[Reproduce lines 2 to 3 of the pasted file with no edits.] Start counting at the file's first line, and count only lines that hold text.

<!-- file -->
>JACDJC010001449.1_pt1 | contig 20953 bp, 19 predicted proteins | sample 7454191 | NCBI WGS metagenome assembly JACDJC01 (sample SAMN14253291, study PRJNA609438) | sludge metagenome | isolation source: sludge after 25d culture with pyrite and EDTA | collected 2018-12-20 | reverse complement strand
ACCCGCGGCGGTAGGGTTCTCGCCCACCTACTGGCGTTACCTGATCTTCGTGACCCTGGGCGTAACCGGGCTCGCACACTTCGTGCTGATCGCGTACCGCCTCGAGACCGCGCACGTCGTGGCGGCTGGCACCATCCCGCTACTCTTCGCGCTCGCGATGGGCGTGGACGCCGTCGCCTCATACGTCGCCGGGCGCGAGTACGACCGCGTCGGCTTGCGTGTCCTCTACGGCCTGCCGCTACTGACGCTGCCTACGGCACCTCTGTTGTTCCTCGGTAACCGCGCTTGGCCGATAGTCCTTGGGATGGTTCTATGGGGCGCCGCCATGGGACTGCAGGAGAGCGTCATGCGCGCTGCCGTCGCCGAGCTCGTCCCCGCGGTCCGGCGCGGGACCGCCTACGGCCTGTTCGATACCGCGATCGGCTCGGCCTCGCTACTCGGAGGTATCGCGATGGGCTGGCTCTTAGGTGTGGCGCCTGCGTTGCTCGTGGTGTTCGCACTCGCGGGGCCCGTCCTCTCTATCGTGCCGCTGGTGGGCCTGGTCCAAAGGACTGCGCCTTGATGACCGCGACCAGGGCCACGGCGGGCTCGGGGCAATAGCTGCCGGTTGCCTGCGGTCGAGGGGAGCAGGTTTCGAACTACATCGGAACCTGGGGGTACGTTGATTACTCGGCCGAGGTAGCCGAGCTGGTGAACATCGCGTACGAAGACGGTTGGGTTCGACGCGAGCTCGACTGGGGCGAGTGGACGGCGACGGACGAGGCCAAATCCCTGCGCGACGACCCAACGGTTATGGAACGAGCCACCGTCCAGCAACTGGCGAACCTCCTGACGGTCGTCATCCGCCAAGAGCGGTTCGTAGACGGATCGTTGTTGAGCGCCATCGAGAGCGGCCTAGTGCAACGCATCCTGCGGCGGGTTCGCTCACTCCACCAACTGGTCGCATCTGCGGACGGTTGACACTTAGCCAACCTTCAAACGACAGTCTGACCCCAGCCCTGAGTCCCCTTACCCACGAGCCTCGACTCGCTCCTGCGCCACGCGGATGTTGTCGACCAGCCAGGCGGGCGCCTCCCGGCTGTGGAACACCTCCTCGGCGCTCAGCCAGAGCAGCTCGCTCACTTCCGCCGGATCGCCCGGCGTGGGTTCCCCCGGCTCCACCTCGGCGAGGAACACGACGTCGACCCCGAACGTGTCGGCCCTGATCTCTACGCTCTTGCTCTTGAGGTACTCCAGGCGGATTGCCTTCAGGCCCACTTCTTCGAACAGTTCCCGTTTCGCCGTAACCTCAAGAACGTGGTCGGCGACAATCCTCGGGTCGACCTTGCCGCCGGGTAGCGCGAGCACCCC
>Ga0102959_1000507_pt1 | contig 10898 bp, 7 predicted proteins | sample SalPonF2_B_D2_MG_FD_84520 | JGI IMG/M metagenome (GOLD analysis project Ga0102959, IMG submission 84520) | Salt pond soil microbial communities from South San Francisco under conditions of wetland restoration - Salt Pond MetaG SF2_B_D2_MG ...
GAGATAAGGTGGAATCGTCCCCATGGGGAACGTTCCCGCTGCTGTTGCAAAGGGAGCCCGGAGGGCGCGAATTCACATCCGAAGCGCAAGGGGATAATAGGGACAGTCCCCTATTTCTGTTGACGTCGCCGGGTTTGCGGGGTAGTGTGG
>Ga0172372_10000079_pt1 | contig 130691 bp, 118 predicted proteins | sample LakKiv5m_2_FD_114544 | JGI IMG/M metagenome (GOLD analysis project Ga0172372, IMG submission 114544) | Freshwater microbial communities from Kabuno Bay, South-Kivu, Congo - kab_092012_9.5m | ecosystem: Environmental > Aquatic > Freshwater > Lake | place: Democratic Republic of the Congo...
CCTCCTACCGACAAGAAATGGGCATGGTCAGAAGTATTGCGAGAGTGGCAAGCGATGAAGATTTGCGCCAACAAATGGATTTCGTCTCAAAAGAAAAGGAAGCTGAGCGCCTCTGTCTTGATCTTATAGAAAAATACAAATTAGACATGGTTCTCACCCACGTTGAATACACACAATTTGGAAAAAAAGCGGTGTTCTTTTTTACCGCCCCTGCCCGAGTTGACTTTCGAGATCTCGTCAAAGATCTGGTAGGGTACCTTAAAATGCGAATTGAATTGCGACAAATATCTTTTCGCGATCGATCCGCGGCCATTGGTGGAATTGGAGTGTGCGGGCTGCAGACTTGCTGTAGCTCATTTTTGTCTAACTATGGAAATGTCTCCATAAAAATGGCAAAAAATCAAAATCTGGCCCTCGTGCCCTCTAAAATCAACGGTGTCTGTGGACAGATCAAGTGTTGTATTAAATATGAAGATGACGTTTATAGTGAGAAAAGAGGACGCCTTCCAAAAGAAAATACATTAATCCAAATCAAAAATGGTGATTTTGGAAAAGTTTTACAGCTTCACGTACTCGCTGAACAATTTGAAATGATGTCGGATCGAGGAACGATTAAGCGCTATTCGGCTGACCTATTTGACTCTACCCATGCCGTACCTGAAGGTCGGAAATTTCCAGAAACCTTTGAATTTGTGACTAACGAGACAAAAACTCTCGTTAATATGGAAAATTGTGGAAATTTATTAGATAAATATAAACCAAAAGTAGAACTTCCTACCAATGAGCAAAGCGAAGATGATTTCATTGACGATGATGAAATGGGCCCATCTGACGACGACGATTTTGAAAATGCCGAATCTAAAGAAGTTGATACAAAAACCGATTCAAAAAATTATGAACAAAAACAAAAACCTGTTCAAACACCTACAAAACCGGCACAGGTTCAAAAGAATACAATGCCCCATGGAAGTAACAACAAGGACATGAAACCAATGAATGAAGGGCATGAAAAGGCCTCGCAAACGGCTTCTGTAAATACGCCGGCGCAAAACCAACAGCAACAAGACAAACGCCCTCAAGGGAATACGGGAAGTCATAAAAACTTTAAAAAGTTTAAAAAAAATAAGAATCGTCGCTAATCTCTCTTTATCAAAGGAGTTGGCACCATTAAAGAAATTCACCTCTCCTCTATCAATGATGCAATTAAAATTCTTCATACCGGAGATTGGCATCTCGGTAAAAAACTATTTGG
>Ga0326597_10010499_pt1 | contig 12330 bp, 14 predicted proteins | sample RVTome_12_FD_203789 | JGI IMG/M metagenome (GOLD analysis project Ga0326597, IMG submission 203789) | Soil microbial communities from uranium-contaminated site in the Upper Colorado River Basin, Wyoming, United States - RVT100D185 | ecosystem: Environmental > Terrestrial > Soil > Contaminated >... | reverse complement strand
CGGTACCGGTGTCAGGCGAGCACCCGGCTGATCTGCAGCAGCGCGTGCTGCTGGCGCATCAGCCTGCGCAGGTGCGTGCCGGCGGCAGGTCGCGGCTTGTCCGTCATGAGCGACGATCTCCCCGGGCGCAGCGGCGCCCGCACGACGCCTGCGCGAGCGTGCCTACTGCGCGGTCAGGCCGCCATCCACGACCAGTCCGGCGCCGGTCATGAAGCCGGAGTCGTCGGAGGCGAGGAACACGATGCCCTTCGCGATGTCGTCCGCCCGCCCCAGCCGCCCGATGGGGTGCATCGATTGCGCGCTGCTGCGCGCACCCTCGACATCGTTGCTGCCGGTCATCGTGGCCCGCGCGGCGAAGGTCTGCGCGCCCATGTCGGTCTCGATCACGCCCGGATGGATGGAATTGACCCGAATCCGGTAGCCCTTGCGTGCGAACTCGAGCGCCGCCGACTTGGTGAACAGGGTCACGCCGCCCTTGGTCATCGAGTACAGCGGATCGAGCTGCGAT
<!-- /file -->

ACCCGCGGCGGTAGGGTTCTCGCCCACCTACTGGCGTTACCTGATCTTCGTGACCCTGGGCGTAACCGGGCTCGCACACTTCGTGCTGATCGCGTACCGCCTCGAGACCGCGCACGTCGTGGCGGCTGGCACCATCCCGCTACTCTTCGCGCTCGCGATGGGCGTGGACGCCGTCGCCTCATACGTCGCCGGGCGCGAGTACGACCGCGTCGGCTTGCGTGTCCTCTACGGCCTGCCGCTACTGACGCTGCCTACGGCACCTCTGTTGTTCCTCGGTAACCGCGCTTGGCCGATAGTCCTTGGGATGGTTCTATGGGGCGCCGCCATGGGACTGCAGGAGAGCGTCATGCGCGCTGCCGTCGCCGAGCTCGTCCCCGCGGTCCGGCGCGGGACCGCCTACGGCCTGTTCGATACCGCGATCGGCTCGGCCTCGCTACTCGGAGGTATCGCGATGGGCTGGCTCTTAGGTGTGGCGCCTGCGTTGCTCGTGGTGTTCGCACTCGCGGGGCCCGTCCTCTCTATCGTGCCGCTGGTGGGCCTGGTCCAAAGGACTGCGCCTTGATGACCGCGACCAGGGCCACGGCGGGCTCGGGGCAATAGCTGCCGGTTGCCTGCGGTCGAGGGGAGCAGGTTTCGAACTACATCGGAACCTGGGGGTACGTTGATTACTCGGCCGAGGTAGCCGAGCTGGTGAACATCGCGTACGAAGACGGTTGGGTTCGACGCGAGCTCGACTGGGGCGAGTGGACGGCGACGGACGAGGCCAAATCCCTGCGCGACGACCCAACGGTTATGGAACGAGCCACCGTCCAGCAACTGGCGAACCTCCTGACGGTCGTCATCCGCCAAGAGCGGTTCGTAGACGGATCGTTGTTGAGCGCCATCGAGAGCGGCCTAGTGCAACGCATCCTGCGGCGGGTTCGCTCACTCCACCAACTGGTCGCATCTGCGGACGGTTGACACTTAGCCAACCTTCAAACGACAGTCTGACCCCAGCCCTGAGTCCCCTTACCCACGAGCCTCGACTCGCTCCTGCGCCACGCGGATGTTGTCGACCAGCCAGGCGGGCGCCTCCCGGCTGTGGAACACCTCCTCGGCGCTCAGCCAGAGCAGCTCGCTCACTTCCGCCGGATCGCCCGGCGTGGGTTCCCCCGGCTCCACCTCGGCGAGGAACACGACGTCGACCCCGAACGTGTCGGCCCTGATCTCTACGCTCTTGCTCTTGAGGTACTCCAGGCGGATTGCCTTCAGGCCCACTTCTTCGAACAGTTCCCGTTTCGCCGTAACCTCAAGAACGTGGTCGGCGACAATCCTCGGGTCGACCTTGCCGCCGGGTAGCGCGAGCACCCC
>Ga0102959_1000507_pt1 | contig 10898 bp, 7 predicted proteins | sample SalPonF2_B_D2_MG_FD_84520 | JGI IMG/M metagenome (GOLD analysis project Ga0102959, IMG submission 84520) | Salt pond soil microbial communities from South San Francisco under conditions of wetland restoration - Salt Pond MetaG SF2_B_D2_MG ...